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This cricketer has won 2 World Cups for India

February 06, 2017 09:27 IST

'Disability is god's gift.'
'Had I not been blind, I don't think I would have got the chance to represent my country.'

Shekhar Naik

IMAGE: Shekhar Naik's story is one of determination and perseverance. Photograph: Kind courtesy Facebook

In a country where blind cricket is not recognised and celebrated, Shekhar Naik was the captain of the team which won the T20 World Cup in 2012 and the Blind Cricket World Cup held in South Africa in 2014.

Naik, in his 13-year career, has smashed at least 32 centuries in domestic and international matches in blind cricket.

The Government of India saluted his achievements in this year's Republic Day honours list, conferring the Padma Shri on him.

The honour comes at an opportune moment -- India are set to defend their title in the second T20 World Cup.

When this 30-year-old visually impaired cricketer looks back at his life he remembers his mother.

"She told me to do something, strive to achieve it and become someone," he tells Rediff.com's Laxmi Negi.

Naik's story is one of determination and perseverance.

Apart from disability, he was forced to be contend with extreme hardship when he lost both of his parents by the age of 12.

Today, Naik is blind cricket's flag bearer and he proudly says that his disability is "god's gift" to him.

Fourteen members of his family are blind -- blindness is hereditary -- Shekhar's childhood was restricted to the four walls of his home.

But once cricket came into his life, he saw the world.

How did you start playing cricket?

I was born 100 per cent blind. It is hereditary in my family.

Until the age of 8, I had not gone out of my house.

The children in my neighbourhood refused to play with me because I was blind. It used to hurt me

My mother also used to cry. But she told me, 'Do something, strive to achieve it and become someone.'

There was a health camp conducted near my village. Doctors there realised that my eyes could be operated upon.

After the operation I gained some vision in my right eye, which allows me to see to a distance of about three metres.

My mother enrolled me in the Sri Sharada Devi School for the blind in Shimoga district, Karnataka, and that is where my passion for cricket started.

Did you always want to play cricket?

Actually, I didn't know what cricket was.

At the school, I saw other children were playing, but I didn't know what that sport was.

Some of them asked me to join them.

It was a first time for me that children wanted to play with me. I happily joined them.

I was lucky that our physical education teacher took interest in my game.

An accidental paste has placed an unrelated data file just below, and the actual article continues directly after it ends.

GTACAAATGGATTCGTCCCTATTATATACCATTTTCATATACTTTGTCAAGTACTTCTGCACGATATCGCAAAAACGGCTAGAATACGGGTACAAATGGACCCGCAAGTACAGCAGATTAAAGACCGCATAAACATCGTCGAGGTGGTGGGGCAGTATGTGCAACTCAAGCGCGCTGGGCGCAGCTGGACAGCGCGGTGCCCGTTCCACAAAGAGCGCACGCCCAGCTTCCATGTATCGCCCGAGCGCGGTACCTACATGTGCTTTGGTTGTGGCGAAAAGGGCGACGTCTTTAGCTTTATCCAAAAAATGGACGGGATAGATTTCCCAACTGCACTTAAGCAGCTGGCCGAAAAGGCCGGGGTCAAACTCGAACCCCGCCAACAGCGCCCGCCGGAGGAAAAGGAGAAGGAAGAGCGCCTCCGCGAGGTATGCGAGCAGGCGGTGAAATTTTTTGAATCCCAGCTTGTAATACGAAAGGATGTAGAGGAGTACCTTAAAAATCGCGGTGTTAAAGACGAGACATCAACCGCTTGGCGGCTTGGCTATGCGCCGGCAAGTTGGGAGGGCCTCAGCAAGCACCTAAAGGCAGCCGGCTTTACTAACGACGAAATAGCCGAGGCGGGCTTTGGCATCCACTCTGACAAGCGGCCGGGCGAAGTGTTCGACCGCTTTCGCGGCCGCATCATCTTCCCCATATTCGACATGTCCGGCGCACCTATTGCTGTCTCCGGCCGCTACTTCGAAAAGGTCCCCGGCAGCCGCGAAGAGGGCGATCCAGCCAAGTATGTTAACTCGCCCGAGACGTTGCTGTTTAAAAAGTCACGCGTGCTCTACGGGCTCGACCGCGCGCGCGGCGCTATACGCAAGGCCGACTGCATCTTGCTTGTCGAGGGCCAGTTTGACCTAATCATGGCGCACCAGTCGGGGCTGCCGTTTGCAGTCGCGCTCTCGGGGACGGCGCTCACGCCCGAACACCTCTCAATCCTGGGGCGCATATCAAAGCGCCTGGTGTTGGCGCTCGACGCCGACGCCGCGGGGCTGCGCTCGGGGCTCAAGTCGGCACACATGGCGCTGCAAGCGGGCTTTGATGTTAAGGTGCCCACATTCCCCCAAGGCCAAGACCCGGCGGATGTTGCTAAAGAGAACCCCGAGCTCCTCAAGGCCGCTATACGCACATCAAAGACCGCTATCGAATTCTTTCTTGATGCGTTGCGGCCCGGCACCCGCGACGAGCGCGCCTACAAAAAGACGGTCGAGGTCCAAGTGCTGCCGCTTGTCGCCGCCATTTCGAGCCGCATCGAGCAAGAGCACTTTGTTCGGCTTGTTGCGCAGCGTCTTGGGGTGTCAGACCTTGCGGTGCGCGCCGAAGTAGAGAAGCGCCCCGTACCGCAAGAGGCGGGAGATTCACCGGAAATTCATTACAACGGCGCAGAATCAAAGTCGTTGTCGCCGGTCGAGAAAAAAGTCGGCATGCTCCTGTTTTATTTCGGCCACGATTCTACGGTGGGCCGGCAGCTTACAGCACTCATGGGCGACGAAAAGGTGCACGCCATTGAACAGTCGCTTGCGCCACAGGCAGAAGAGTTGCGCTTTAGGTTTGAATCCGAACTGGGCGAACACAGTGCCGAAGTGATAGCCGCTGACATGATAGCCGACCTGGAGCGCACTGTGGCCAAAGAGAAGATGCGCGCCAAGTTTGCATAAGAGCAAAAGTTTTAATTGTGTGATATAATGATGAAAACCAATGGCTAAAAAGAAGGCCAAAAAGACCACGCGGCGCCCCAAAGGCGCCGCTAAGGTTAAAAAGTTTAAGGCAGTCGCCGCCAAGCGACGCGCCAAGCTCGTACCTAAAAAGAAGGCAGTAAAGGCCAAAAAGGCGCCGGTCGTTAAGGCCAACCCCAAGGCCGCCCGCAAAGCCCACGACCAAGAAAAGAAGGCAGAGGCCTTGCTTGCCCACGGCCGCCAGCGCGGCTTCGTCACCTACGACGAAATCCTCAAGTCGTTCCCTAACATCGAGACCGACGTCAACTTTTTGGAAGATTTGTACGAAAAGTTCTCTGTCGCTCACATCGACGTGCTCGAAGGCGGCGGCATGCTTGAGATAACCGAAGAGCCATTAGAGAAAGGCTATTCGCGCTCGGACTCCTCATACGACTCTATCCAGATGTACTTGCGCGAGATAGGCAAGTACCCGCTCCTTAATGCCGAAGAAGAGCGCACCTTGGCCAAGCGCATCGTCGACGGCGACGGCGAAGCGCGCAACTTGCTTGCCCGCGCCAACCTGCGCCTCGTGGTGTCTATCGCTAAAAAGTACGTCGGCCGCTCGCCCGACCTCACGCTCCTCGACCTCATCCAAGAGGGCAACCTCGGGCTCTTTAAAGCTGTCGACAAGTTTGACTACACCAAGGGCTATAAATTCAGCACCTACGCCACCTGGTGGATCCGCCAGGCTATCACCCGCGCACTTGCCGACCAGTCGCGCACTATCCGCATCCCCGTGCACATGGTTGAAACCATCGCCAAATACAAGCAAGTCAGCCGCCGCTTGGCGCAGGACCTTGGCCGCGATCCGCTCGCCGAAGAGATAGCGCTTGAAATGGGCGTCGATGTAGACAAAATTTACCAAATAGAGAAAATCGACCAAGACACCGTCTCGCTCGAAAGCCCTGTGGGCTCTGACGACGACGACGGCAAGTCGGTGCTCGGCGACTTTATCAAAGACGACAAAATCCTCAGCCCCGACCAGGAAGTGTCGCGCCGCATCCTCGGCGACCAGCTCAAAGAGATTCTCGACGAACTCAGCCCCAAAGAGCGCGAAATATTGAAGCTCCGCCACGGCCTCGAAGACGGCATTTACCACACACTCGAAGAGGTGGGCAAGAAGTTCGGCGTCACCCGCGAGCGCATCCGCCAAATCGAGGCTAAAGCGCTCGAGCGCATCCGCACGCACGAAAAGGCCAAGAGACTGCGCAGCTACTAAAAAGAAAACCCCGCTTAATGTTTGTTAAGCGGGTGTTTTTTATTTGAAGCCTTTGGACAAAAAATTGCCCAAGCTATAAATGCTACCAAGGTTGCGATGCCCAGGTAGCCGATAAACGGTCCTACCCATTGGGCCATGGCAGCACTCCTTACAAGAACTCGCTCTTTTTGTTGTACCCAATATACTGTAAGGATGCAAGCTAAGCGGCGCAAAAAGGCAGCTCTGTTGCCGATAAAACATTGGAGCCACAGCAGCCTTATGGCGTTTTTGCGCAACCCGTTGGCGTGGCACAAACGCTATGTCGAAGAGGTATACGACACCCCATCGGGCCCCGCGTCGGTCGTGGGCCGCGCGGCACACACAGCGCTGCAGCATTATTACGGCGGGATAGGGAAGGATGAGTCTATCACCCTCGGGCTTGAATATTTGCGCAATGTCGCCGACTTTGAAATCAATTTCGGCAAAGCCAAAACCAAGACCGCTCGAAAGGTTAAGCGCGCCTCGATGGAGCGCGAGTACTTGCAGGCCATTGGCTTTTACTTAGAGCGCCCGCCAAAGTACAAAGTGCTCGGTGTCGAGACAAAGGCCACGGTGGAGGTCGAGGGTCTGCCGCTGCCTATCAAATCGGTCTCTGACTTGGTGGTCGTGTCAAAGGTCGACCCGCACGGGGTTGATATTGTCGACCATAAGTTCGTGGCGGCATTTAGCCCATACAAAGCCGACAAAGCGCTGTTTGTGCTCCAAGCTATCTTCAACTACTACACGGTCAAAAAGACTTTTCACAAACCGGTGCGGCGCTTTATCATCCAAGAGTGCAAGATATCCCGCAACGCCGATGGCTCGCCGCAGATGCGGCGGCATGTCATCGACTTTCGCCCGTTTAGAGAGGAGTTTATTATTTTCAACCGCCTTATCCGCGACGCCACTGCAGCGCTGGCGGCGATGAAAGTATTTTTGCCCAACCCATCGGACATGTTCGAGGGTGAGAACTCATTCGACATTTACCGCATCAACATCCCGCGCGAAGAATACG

He realised that I had talent and used to help me in my training for hours.

I was selected in the school team and my mother was very happy.

It was when she told me that, 'Cricket se famous hona.'

Only then did I realise that her dream was mine too.

It became my goal and I started working hard on it.

Initially, I was playing inter-school competitions.

In 1998 Mahantesh GK of the Samarthan Trust saw me play and said I could be part of the state team.

(Blind cricket in India is governed by the Cricket Association for the Blind in India, which is the cricketing arm of the Samarthan Trust for the Disabled, an NGO.)

There was no looking back for me.

I was selected for the national team in 2002 and 2009 as a player.

In 2010 I was selected as the captain.

I went on to win two World Cups for India.

Shekhar Naik

IMAGE: Shekhar Naik captained India to victory at the T20 Blind Cricket World Cups in 2012 and 2014. Photograph: Kind courtesy Facebook

Are your feats well documented?

Blind cricket doesn't have a body like BCCI.

It feels sad that some of my achievements have not been documented.

But after the 2014 World Cup, things have changed.

Prime Minister Narendra Modi invited the team and felicitated us.

He also spoke about the blind cricket team winning the World Cup in his Mann ki Baat and from then on we are getting recognition.

How is blind cricket different?

There are three different categories -- B1, B2 and B3.

B1 has 100 per cent blind individuals, B2 has players who can see till three metres. I come under the B2 category. B3 are partially sighted players. They can see up to 4, 5 metres.

Blind cricket is also different from normal cricket in the sense that we have to play under arm and there is a plastic ball.

Since we use a plastic ball there is less force and therefore we have to go for more of sweep shots.

There is a shorter boundary too.

How are India-Pakistan encounters?

India-Pakistan match hamesha tagda hota hai (they are well contested games).

There is always tension on the field.

If not cricket, then what?

I keep thinking about it. Cricket has changed my life.

I have travelled around the world because of cricket.

Had it not been cricket, and my mother would not have guided me, I would still have been in my village.

Your biggest achievement so far?

I was given the responsibility of leading the team in 2010, winning the World Cups and the Padma Shri.

These three achievements are equally important to me.

Who would you like to dedicate the Padma Shri to?

My mother. She has been my inspiration.

Today, I have realised her dream, but I think this is just the beginning. I shouldn't stop at this.

What do you do for a living?

I work for the Samarthan Trust for the Disabled.

In order to concentrate on my cricket, I need a government job.

So that I can focus solely on cricket.

I feel I still have many years of cricket left in me.

A lot of people look up to you. What would you like to tell them?

You will get opportunities in life, only you have to utilise them.

I believe that disability is god's gift.

Had I not been blind, I don't think that I would have got the chance to represent my country.

Laxmi Negi / Rediff.com
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